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Abstract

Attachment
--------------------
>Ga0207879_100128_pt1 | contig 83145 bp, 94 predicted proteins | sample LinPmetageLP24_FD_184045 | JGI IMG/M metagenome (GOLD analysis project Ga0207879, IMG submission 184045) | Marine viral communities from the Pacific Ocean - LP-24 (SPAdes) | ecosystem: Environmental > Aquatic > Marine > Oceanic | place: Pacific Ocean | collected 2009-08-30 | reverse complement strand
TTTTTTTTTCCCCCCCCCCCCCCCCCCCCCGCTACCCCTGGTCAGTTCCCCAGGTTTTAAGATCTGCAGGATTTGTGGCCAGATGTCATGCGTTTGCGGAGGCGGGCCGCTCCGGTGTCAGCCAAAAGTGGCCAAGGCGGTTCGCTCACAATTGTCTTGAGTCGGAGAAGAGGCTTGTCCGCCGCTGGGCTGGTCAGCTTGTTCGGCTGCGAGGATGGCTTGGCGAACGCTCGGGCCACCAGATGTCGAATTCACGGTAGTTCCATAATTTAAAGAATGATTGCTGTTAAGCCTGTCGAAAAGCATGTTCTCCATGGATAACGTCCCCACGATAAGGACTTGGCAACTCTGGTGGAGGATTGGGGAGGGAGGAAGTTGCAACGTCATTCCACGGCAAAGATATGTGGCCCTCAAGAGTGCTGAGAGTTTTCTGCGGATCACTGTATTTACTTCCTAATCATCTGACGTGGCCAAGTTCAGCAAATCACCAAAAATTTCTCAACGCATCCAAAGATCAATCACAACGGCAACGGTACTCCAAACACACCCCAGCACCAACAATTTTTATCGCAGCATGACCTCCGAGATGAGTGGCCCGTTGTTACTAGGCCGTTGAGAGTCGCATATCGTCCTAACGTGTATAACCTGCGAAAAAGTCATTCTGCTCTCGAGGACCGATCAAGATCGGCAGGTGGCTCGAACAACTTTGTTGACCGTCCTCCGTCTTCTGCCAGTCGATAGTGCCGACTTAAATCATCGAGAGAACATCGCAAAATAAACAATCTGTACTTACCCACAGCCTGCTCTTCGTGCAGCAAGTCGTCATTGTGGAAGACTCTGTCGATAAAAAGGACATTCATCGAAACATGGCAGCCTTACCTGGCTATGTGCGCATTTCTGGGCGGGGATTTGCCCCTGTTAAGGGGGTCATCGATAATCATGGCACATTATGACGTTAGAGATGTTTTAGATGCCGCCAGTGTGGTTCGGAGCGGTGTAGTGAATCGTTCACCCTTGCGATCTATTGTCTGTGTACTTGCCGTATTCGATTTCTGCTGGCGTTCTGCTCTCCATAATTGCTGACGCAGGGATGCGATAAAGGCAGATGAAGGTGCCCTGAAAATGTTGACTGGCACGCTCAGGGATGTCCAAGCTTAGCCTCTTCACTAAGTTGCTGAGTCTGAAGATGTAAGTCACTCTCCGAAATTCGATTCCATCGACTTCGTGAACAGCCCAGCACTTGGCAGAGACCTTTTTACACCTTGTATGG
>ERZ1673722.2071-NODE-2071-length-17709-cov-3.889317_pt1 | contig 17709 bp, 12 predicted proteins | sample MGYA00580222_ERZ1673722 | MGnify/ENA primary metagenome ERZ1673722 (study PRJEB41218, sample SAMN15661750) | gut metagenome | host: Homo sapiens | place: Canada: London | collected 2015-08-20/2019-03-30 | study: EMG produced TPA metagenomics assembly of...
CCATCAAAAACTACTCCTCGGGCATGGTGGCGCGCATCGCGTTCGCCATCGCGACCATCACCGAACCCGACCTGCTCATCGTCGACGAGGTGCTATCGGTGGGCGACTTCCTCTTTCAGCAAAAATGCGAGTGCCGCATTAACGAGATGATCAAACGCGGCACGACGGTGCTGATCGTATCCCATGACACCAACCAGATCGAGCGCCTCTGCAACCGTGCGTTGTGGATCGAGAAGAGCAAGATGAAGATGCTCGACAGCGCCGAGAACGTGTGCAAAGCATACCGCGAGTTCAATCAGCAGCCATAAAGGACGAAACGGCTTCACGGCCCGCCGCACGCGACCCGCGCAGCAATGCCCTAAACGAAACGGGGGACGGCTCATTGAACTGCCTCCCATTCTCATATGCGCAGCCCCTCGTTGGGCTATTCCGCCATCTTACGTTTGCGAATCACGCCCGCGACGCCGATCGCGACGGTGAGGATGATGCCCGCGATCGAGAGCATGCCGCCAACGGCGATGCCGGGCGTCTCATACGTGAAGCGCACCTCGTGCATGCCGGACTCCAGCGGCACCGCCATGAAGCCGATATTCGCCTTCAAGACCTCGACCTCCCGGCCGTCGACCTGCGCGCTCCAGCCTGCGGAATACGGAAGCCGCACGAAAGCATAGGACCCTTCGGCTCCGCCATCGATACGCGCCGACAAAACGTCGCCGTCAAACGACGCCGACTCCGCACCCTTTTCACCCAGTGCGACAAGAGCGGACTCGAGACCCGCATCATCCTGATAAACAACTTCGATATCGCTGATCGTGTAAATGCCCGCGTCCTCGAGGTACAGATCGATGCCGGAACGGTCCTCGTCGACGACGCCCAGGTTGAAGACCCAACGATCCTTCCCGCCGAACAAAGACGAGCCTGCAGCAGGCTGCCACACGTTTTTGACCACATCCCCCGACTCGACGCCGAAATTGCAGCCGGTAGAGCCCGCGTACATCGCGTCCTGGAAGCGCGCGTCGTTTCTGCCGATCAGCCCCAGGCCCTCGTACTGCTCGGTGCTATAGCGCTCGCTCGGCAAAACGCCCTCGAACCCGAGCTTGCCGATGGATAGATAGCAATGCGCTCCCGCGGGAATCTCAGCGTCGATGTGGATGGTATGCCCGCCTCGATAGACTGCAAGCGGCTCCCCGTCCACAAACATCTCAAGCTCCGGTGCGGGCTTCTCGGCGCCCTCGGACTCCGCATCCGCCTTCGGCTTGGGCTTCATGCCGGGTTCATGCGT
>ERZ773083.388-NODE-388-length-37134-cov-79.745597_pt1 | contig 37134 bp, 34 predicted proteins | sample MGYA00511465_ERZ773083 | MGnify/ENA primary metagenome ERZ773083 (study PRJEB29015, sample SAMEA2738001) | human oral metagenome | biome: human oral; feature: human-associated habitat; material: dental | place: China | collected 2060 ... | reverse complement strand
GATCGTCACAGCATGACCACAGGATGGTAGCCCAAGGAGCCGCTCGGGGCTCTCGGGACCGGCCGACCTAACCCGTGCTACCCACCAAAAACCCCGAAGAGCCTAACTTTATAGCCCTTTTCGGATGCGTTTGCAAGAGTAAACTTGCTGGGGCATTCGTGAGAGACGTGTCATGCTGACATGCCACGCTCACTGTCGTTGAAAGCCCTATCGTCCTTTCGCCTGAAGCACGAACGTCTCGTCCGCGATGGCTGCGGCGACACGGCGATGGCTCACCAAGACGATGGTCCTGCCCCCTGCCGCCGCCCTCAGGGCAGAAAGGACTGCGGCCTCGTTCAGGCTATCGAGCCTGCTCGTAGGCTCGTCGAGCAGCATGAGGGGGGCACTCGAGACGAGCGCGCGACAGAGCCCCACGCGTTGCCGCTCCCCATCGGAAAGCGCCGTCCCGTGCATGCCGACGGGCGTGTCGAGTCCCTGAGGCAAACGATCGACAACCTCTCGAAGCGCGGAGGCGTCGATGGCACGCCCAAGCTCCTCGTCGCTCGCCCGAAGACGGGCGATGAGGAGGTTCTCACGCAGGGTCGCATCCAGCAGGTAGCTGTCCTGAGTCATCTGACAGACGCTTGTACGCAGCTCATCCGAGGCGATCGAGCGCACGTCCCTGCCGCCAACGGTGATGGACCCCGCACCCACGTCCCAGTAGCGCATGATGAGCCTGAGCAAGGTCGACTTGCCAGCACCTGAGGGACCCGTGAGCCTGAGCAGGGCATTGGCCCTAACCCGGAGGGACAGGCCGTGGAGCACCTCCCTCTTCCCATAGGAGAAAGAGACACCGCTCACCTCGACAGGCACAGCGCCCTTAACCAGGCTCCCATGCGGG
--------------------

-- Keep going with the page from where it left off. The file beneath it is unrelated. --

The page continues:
[extract] Before 1995, little was known about boards of directors of New Zealand companies. This is not the case in 1998. We have build up a picture of boards that encapsulates several elements: board size (the number of directors on any given board), representation by outsiders (non-executive directors on boards) and board leadership (whether or not the board chair is also an executive director). We also know something about board committees in New Zealand. These matters are important because they indicate the ability of boards to fulfil their corporate governance functions. Boards of directors fulfil three interrelated governance functions: compliance (ensuring the fulfilment of legal requirements); directing (determining the overall direction of organisations), and, monitoring (overseeing management). Studies of boards of directors suggest that much of the work of boards is carried out in committees, especially in larger boards. In Part II of this article we discuss debates concerning board size, CEO duality, and, non-executive representation on boards and board committees. Part III then proceeds to compare this data with other jurisdictions. In Part IV some conclusions are drawn.

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